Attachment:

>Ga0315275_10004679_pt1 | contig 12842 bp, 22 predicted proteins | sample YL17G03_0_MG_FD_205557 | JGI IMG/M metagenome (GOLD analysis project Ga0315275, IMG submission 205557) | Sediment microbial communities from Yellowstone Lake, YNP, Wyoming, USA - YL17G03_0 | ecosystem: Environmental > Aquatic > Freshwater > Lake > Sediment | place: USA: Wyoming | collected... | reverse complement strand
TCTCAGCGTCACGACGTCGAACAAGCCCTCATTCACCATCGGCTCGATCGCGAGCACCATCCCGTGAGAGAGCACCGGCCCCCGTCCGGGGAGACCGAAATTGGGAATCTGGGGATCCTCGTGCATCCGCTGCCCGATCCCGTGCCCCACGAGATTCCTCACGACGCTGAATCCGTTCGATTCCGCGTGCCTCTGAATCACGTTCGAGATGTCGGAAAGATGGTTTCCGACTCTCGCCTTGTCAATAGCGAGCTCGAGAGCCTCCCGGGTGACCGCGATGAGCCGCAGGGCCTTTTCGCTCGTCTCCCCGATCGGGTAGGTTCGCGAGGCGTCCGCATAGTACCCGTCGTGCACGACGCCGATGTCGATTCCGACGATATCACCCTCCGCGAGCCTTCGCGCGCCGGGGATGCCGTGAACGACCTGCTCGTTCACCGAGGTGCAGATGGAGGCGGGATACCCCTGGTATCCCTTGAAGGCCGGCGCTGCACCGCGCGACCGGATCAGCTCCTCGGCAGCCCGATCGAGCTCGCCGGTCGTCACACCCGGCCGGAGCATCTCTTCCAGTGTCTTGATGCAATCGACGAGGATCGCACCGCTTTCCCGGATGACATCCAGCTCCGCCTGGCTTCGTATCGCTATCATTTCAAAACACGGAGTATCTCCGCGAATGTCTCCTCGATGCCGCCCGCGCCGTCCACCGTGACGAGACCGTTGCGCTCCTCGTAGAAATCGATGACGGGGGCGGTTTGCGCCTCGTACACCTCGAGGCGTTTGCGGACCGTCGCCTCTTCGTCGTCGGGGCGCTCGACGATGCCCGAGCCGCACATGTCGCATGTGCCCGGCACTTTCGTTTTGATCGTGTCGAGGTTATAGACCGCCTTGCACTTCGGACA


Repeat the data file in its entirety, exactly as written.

>Ga0315275_10004679_pt1 | contig 12842 bp, 22 predicted proteins | sample YL17G03_0_MG_FD_205557 | JGI IMG/M metagenome (GOLD analysis project Ga0315275, IMG submission 205557) | Sediment microbial communities from Yellowstone Lake, YNP, Wyoming, USA - YL17G03_0 | ecosystem: Environmental > Aquatic > Freshwater > Lake > Sediment | place: USA: Wyoming | collected... | reverse complement strand
TCTCAGCGTCACGACGTCGAACAAGCCCTCATTCACCATCGGCTCGATCGCGAGCACCATCCCGTGAGAGAGCACCGGCCCCCGTCCGGGGAGACCGAAATTGGGAATCTGGGGATCCTCGTGCATCCGCTGCCCGATCCCGTGCCCCACGAGATTCCTCACGACGCTGAATCCGTTCGATTCCGCGTGCCTCTGAATCACGTTCGAGATGTCGGAAAGATGGTTTCCGACTCTCGCCTTGTCAATAGCGAGCTCGAGAGCCTCCCGGGTGACCGCGATGAGCCGCAGGGCCTTTTCGCTCGTCTCCCCGATCGGGTAGGTTCGCGAGGCGTCCGCATAGTACCCGTCGTGCACGACGCCGATGTCGATTCCGACGATATCACCCTCCGCGAGCCTTCGCGCGCCGGGGATGCCGTGAACGACCTGCTCGTTCACCGAGGTGCAGATGGAGGCGGGATACCCCTGGTATCCCTTGAAGGCCGGCGCTGCACCGCGCGACCGGATCAGCTCCTCGGCAGCCCGATCGAGCTCGCCGGTCGTCACACCCGGCCGGAGCATCTCTTCCAGTGTCTTGATGCAATCGACGAGGATCGCACCGCTTTCCCGGATGACATCCAGCTCCGCCTGGCTTCGTATCGCTATCATTTCAAAACACGGAGTATCTCCGCGAATGTCTCCTCGATGCCGCCCGCGCCGTCCACCGTGACGAGACCGTTGCGCTCCTCGTAGAAATCGATGACGGGGGCGGTTTGCGCCTCGTACACCTCGAGGCGTTTGCGGACCGTCGCCTCTTCGTCGTCGGGGCGCTCGACGATGCCCGAGCCGCACATGTCGCATGTGCCCGGCACTTTCGTTTTGATCGTGTCGAGGTTATAGACCGCCTTGCACTTCGGACA